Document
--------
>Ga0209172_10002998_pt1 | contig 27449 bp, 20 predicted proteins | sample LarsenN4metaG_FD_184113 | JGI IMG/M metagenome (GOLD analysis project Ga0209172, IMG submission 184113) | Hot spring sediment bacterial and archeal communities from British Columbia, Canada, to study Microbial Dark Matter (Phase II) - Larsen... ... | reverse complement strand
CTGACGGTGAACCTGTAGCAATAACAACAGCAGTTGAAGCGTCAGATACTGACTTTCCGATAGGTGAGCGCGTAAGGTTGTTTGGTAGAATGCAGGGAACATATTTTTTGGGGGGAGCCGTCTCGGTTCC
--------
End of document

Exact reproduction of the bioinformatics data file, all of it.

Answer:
>Ga0209172_10002998_pt1 | contig 27449 bp, 20 predicted proteins | sample LarsenN4metaG_FD_184113 | JGI IMG/M metagenome (GOLD analysis project Ga0209172, IMG submission 184113) | Hot spring sediment bacterial and archeal communities from British Columbia, Canada, to study Microbial Dark Matter (Phase II) - Larsen... ... | reverse complement strand
CTGACGGTGAACCTGTAGCAATAACAACAGCAGTTGAAGCGTCAGATACTGACTTTCCGATAGGTGAGCGCGTAAGGTTGTTTGGTAGAATGCAGGGAACATATTTTTTGGGGGGAGCCGTCTCGGTTCC